And on the fifth day, they rested.
It's a wild notion: Would the Los Angeles City Council really go so far as to cut an entire day out of the workweek for all city-run agencies? The LA Daily News thinks it's a real possibility, and Councilman Bernard Parks is having the Budget and Finance Committee take a good hard look at it, what with the $40 million city deficit and all.
(So... We're going to briefly make this a selfish thing and complain about how we already can't get a hold of L.A. city politicians, attorneys and myriad secretaries -- and this would mean another whole day of "no comments." God freaking dammit. OK we're done.)
City Councilmembers had some selfish worries of their own yesterday: Like, uh, when are we supposed to meet?
Councilmembers currently gather 'round the City Hall campfire on Tuesdays, Wednesdays and Fridays -- a schedule that wouldn't mesh well with the proposed four-day week. City Clerk June Lagmay says "it could impact what happens when the mayor vetoes a measure and other matters affecting council files."
'Cause lord knows these guys wouldn't come to work on a day they didn't have to. They can't even remember to attend meetings as is. See "L.A. City Council Meeting Canceled Because Members Jose Huizar, Paul Koretz Were Late; Others Were Known No-Shows."
Hopefully councilmembers at least get it together to vote on a budget-cut option by January 30 -- Parks told the Daily News that's the last possible day to vote if the four-day deal is to become reality. (All $40 million must be recovered by the end of the fiscal year in June.)
From the Daily News:
The city is already requiring workers to take 26 furlough days this year, but now is looking at adding 10 more days, along with shutting many city agencies for one day a week. The committee delayed action Monday on imposing those additional furloughs, and Parks asked for a report back on what it would mean to shut down one day a week.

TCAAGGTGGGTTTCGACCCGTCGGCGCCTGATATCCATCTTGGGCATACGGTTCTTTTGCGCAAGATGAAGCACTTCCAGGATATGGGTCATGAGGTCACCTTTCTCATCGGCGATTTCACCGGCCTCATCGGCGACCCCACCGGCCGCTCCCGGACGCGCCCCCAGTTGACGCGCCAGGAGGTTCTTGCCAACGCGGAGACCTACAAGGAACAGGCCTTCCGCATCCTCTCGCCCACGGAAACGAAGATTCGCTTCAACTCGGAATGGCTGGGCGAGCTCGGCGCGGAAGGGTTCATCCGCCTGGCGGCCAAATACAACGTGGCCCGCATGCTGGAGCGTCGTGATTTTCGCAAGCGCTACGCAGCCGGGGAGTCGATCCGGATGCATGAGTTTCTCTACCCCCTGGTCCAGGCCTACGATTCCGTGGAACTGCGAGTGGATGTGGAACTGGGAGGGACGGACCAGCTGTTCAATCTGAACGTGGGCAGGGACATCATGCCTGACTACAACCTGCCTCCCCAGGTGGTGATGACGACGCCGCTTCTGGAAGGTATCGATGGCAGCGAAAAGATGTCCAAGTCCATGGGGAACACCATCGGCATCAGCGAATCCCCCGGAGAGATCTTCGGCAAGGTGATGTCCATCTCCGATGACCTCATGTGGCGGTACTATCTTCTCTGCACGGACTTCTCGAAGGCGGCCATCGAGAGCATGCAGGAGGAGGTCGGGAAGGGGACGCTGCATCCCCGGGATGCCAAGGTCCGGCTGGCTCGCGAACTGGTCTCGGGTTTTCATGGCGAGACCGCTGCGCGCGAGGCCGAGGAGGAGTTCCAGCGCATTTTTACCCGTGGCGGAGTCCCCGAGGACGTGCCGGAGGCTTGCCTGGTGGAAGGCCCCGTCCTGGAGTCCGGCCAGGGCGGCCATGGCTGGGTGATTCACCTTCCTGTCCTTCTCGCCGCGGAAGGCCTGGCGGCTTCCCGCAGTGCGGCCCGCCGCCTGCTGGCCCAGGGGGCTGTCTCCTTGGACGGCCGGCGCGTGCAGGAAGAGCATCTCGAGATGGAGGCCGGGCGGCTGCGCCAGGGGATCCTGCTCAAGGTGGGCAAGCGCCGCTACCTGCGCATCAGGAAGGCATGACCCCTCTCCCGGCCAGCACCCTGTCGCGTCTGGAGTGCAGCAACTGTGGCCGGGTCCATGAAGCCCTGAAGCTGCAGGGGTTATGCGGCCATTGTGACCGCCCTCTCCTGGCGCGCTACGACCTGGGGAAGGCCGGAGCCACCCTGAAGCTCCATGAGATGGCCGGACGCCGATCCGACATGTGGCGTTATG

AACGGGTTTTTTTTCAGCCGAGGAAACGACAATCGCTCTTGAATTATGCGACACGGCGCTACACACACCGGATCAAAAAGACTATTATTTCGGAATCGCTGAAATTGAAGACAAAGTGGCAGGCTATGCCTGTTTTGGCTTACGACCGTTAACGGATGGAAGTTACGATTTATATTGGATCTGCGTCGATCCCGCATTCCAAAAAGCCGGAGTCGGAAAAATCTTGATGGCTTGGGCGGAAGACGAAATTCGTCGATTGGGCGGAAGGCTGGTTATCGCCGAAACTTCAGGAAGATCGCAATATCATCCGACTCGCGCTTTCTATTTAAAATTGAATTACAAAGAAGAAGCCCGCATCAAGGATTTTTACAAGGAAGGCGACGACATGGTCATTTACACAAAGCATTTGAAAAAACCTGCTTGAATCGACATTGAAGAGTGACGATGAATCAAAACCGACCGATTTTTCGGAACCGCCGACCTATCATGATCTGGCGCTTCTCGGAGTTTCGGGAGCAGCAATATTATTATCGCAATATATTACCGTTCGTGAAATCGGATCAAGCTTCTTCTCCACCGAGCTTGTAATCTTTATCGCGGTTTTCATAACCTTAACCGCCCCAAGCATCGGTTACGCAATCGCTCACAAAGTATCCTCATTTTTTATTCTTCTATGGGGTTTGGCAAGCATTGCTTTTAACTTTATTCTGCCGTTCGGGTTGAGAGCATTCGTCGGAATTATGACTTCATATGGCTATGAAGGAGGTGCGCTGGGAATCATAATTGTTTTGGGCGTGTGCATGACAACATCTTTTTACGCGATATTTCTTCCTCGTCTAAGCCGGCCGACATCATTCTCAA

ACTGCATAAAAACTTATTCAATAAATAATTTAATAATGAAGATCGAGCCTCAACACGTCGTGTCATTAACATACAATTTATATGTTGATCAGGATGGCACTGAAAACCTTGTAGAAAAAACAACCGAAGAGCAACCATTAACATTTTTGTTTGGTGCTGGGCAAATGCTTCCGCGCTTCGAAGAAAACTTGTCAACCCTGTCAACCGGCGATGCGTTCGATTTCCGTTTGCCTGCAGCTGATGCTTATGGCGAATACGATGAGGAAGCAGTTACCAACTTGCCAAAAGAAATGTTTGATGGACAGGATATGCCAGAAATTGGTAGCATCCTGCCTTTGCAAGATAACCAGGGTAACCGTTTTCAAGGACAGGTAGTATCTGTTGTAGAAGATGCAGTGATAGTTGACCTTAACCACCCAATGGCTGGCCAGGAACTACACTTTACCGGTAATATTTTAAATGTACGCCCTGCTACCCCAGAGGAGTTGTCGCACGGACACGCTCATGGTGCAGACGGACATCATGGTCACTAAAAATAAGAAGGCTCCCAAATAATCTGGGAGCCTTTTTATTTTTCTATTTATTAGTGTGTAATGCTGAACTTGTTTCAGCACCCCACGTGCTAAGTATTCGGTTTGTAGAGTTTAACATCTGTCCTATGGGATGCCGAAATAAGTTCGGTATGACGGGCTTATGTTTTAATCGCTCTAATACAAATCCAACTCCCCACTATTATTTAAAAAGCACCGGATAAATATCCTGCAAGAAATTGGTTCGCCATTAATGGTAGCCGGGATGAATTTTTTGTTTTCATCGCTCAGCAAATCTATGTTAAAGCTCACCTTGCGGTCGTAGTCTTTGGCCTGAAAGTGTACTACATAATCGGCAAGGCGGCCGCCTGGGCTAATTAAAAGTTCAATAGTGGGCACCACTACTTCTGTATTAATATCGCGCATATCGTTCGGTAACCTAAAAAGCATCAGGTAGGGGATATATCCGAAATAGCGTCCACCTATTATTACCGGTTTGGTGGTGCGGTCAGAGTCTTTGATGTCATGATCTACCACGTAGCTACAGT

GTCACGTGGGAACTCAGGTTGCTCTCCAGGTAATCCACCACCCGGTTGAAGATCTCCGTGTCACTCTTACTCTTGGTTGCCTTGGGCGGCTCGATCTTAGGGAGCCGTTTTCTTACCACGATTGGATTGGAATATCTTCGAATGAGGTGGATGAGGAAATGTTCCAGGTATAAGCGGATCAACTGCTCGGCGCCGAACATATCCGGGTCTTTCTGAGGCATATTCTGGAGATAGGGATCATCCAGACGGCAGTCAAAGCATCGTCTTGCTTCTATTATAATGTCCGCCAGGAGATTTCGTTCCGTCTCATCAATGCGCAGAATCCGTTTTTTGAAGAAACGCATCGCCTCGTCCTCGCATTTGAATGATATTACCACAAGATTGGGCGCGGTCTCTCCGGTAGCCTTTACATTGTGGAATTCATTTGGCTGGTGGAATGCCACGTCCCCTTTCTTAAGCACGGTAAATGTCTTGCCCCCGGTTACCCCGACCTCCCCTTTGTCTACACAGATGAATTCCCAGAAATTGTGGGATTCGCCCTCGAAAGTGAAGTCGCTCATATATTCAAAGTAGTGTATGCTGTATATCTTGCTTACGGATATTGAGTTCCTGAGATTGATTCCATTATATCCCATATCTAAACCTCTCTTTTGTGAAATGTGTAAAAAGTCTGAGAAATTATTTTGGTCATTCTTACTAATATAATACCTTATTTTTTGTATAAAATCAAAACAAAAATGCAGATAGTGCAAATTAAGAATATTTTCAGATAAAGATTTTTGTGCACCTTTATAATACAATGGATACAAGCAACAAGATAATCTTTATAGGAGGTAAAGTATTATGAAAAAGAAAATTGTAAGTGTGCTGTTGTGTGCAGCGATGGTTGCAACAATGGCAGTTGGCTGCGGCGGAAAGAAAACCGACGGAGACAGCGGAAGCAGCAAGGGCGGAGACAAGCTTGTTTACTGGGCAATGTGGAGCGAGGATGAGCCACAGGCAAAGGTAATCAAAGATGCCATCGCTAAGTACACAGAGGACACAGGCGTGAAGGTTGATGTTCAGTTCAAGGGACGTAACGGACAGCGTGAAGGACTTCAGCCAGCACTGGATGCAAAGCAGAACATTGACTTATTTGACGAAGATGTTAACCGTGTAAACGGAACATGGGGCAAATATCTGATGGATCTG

"The problem is we will only have enough workers for a four-day week," Parks said. "And, we want it coordinated so all the agencies are working together on this."
Problem? What problem! We'll get over you not answering our calls -- that hardly happens anyway -- and we'll be positively soaring down the freeway when rush hour hits. The 30,000 to 50,000 city workers who clog that shit up on the daily will be happily at home sipping po-boy "furlough" vegetable soup while the rest of us live it up on the 405 for a traffic-less (if slightly less convenient service-wise, and perhaps unpoliced) Friday.
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What comes next in the Daily News piece is mostly just a plunge into the pit of whiny hyenas, each trying to complain the loudest about his or her respective department and its obvious superiority to the rest.
• Animal Services General Manager Brenda Barnette "said it will mean euthanizing more animals and even more limited kennel space."
• Chief Deputy Bill Carter in the City Attorney's Office "said any more cuts will mean reductions in the number of prosecutors his office can put out to staff the courts." He told the council: "At some point the City Council has to decide how important criminal prosecution is. Whatever else you do to the City Attorney's Office, I hope you understand it comes from criminal prosecutions."
• Fire Department Chief Millage Peaks: "Any further cuts will debilitate our ability to deal with public safety."
• Gerald Chaleff, special assistant to the Police Department chief: "We have been told we have to absorb [$9 million in] uniform allowances. We have been meeting $25 million in other expenses. If the uniform allowance is not included, we show a surplus for this year."
• Department of Planning Director Michael LoGrande "said his office might be required to abandon all work on community plans, seven of which are near completion, through this fiscal year." He said: "We are coming up to the most intense staff involvement. And if we delay them further, we risk having to do more environmental studies work."
Like we said, boo-hoos all around. But they're just spoiled: L.A. politicians certainly aren't the first geniuses to test out a four-day city schedule. In fact, in the lot of poor-as-hell California cities, we're sort of the last to the party:
Several cities around Los Angeles close offices on Fridays or alternate Fridays to reduce their overall costs. The state last year had a period when several government offices were closed on Fridays and the Superior Courts were closed on Wednesdays.